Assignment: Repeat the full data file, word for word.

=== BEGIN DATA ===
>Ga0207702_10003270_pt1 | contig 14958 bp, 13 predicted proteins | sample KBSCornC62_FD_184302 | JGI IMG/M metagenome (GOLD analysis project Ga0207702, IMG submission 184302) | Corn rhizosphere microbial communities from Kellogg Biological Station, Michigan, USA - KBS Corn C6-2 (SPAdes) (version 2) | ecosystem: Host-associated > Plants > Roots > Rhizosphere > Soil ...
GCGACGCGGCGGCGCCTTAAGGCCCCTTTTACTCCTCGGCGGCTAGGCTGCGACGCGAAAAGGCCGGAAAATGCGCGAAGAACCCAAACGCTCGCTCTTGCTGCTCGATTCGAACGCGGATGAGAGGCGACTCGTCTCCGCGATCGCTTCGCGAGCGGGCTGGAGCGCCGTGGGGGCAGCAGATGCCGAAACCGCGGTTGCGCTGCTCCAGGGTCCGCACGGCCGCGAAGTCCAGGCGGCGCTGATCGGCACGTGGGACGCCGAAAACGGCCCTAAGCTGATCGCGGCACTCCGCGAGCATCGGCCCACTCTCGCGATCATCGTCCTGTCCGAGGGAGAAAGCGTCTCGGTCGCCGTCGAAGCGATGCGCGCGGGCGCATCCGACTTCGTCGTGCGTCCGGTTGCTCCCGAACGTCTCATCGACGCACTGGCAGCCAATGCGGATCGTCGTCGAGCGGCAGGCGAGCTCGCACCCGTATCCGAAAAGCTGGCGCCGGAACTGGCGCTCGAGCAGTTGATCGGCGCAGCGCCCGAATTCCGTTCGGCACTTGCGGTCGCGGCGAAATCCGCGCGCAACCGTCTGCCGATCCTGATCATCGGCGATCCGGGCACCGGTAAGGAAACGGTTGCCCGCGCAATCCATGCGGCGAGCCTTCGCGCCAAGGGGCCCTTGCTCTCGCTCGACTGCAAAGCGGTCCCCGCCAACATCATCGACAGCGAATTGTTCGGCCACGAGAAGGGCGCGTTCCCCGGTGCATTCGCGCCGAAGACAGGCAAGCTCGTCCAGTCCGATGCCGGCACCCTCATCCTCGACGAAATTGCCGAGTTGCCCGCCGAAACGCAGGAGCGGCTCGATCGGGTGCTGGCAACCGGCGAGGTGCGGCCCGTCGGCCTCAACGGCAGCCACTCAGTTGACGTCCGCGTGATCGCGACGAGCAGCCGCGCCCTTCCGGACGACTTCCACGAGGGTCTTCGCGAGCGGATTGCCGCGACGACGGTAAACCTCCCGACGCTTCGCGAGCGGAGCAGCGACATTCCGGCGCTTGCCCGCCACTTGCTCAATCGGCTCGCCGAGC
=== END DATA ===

>Ga0207702_10003270_pt1 | contig 14958 bp, 13 predicted proteins | sample KBSCornC62_FD_184302 | JGI IMG/M metagenome (GOLD analysis project Ga0207702, IMG submission 184302) | Corn rhizosphere microbial communities from Kellogg Biological Station, Michigan, USA - KBS Corn C6-2 (SPAdes) (version 2) | ecosystem: Host-associated > Plants > Roots > Rhizosphere > Soil ...
GCGACGCGGCGGCGCCTTAAGGCCCCTTTTACTCCTCGGCGGCTAGGCTGCGACGCGAAAAGGCCGGAAAATGCGCGAAGAACCCAAACGCTCGCTCTTGCTGCTCGATTCGAACGCGGATGAGAGGCGACTCGTCTCCGCGATCGCTTCGCGAGCGGGCTGGAGCGCCGTGGGGGCAGCAGATGCCGAAACCGCGGTTGCGCTGCTCCAGGGTCCGCACGGCCGCGAAGTCCAGGCGGCGCTGATCGGCACGTGGGACGCCGAAAACGGCCCTAAGCTGATCGCGGCACTCCGCGAGCATCGGCCCACTCTCGCGATCATCGTCCTGTCCGAGGGAGAAAGCGTCTCGGTCGCCGTCGAAGCGATGCGCGCGGGCGCATCCGACTTCGTCGTGCGTCCGGTTGCTCCCGAACGTCTCATCGACGCACTGGCAGCCAATGCGGATCGTCGTCGAGCGGCAGGCGAGCTCGCACCCGTATCCGAAAAGCTGGCGCCGGAACTGGCGCTCGAGCAGTTGATCGGCGCAGCGCCCGAATTCCGTTCGGCACTTGCGGTCGCGGCGAAATCCGCGCGCAACCGTCTGCCGATCCTGATCATCGGCGATCCGGGCACCGGTAAGGAAACGGTTGCCCGCGCAATCCATGCGGCGAGCCTTCGCGCCAAGGGGCCCTTGCTCTCGCTCGACTGCAAAGCGGTCCCCGCCAACATCATCGACAGCGAATTGTTCGGCCACGAGAAGGGCGCGTTCCCCGGTGCATTCGCGCCGAAGACAGGCAAGCTCGTCCAGTCCGATGCCGGCACCCTCATCCTCGACGAAATTGCCGAGTTGCCCGCCGAAACGCAGGAGCGGCTCGATCGGGTGCTGGCAACCGGCGAGGTGCGGCCCGTCGGCCTCAACGGCAGCCACTCAGTTGACGTCCGCGTGATCGCGACGAGCAGCCGCGCCCTTCCGGACGACTTCCACGAGGGTCTTCGCGAGCGGATTGCCGCGACGACGGTAAACCTCCCGACGCTTCGCGAGCGGAGCAGCGACATTCCGGCGCTTGCCCGCCACTTGCTCAATCGGCTCGCCGAGC